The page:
In this chapter, we've reviewed some of Spring's integration facilities you can use when developing the front-end of a web application using Spring MVC. One of the important things to keep in mind when developing an application that might, in the future, require more than just one view technology is to design your controllers in such a way that they don't include any view-dependent elements. Tie your views to your controller using the logical view name only, available in the ModelAndView class. View resolvers will determine what view will be used to render the model returned from the controller. This separation allows for application including several view technologies.
We've also seen why Spring chose a model implementation that has been completely decoupled from the HttpServletRequest: to allow seamless integration of view technologies such as the document- based PDF and Excel views that are not aware of the Servlet API. This clean decoupling of model and controller from view is one of the key strengths of Spring MVC.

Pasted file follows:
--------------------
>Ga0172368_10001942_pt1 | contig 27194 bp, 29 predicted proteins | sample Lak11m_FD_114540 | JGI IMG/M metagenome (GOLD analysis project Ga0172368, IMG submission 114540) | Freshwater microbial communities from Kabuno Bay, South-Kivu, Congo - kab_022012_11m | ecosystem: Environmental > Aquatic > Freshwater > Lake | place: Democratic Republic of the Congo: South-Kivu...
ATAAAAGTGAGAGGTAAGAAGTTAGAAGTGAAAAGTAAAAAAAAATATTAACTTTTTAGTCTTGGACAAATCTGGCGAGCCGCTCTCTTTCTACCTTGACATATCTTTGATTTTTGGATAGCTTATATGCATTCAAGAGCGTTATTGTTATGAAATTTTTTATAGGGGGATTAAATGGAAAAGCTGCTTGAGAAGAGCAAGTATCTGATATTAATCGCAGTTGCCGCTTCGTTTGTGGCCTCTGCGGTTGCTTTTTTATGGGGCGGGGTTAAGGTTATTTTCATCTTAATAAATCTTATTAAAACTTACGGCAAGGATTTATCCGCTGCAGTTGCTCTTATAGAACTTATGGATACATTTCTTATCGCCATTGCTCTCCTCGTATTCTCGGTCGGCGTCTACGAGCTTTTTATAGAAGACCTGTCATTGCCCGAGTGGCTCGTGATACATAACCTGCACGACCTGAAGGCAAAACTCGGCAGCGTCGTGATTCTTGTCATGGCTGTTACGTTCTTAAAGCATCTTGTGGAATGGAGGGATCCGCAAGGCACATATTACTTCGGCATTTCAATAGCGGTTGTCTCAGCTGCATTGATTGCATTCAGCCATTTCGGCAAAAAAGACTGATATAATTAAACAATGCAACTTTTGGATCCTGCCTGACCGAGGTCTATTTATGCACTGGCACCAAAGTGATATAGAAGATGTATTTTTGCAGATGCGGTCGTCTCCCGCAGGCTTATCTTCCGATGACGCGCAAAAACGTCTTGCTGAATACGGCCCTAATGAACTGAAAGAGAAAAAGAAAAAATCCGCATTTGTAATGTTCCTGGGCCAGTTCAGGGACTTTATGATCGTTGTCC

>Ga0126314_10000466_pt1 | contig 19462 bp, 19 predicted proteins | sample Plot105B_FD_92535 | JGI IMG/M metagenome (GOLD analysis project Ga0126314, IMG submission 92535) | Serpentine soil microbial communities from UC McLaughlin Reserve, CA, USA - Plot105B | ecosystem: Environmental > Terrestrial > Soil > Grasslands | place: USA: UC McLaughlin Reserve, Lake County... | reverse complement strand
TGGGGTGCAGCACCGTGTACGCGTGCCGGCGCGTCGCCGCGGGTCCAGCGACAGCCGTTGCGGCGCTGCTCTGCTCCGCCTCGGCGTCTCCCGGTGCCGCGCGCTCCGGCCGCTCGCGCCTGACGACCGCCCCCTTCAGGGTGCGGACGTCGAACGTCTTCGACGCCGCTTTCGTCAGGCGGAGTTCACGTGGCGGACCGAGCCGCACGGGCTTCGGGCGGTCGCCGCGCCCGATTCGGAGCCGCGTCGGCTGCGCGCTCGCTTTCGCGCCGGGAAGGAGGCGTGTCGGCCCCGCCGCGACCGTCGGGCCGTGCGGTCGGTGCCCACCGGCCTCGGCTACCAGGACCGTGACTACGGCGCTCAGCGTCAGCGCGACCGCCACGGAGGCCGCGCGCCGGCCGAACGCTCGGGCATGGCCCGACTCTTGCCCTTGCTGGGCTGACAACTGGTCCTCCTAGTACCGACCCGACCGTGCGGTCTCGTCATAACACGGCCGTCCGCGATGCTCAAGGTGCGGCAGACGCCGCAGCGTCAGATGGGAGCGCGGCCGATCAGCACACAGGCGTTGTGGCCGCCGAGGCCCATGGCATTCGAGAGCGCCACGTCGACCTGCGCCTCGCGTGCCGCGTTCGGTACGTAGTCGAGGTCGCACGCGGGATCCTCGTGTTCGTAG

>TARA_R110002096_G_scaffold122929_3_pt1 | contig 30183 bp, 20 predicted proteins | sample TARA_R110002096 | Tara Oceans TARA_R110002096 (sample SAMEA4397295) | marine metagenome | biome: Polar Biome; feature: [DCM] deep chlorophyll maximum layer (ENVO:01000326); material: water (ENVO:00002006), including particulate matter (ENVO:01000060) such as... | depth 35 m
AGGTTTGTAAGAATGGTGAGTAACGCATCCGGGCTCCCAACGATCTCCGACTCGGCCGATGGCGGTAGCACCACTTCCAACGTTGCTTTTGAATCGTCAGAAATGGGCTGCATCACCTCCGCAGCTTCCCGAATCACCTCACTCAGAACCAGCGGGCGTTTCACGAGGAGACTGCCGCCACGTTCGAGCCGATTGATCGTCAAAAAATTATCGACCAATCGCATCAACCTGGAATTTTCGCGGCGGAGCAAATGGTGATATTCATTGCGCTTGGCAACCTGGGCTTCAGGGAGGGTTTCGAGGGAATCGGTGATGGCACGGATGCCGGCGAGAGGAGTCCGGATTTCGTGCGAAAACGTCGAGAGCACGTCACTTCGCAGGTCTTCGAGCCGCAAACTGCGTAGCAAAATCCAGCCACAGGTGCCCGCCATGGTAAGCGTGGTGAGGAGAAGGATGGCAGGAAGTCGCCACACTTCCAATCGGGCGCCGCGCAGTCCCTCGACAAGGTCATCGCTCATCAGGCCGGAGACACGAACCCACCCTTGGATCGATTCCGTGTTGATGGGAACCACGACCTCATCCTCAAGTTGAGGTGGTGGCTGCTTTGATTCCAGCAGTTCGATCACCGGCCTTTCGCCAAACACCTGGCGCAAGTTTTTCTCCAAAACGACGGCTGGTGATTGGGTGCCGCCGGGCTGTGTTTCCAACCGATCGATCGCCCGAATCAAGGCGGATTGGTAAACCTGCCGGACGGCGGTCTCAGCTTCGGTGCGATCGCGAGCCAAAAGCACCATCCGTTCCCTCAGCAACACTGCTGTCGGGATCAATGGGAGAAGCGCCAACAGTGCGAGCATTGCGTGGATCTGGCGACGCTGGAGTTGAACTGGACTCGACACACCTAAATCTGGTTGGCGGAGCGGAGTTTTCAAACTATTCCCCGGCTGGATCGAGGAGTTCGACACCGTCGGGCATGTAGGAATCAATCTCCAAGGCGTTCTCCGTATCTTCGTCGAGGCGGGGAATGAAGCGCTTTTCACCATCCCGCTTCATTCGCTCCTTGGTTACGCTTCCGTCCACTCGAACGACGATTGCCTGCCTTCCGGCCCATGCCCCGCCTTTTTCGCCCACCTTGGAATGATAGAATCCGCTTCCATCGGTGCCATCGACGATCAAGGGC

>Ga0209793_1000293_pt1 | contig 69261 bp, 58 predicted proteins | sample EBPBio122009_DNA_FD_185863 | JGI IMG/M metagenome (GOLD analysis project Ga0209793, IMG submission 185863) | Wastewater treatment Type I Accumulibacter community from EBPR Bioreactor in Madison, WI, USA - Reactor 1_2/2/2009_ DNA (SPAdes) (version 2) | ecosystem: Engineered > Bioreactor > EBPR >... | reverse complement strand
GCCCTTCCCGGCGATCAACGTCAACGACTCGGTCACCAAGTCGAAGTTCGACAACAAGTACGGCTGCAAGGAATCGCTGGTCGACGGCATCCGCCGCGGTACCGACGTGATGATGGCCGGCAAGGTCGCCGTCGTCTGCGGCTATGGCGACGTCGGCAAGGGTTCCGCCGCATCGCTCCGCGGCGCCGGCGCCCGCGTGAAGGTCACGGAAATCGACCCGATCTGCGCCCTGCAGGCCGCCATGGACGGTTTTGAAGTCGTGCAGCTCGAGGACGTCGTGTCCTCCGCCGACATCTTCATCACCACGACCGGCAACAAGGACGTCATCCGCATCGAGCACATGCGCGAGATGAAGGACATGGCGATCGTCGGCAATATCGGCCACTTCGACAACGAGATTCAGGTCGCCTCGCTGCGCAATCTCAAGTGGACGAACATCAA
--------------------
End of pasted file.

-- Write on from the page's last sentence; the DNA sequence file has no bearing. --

The last thing we've reviewed is how to implement your own view. Although you will hardly ever need this (Spring integrated with numerous view technologies out-of-the-box), it's good to know that it's possible.
The next chapter will focus on integrating other MVC and web-oriented frameworks with Spring, such as Struts, WebWork, Tapestry, and JSF. Spring MVC is a flexible and lightweight solution for building request-driven web applications, but in some situations, there might be an existing investment in another web framework such as Struts. Sometimes it's better to be pragmatic about what solution to use. Leaving your front-end alone and refactoring your backend infrastructure to use Spring is a perfect way to start modernizing your application.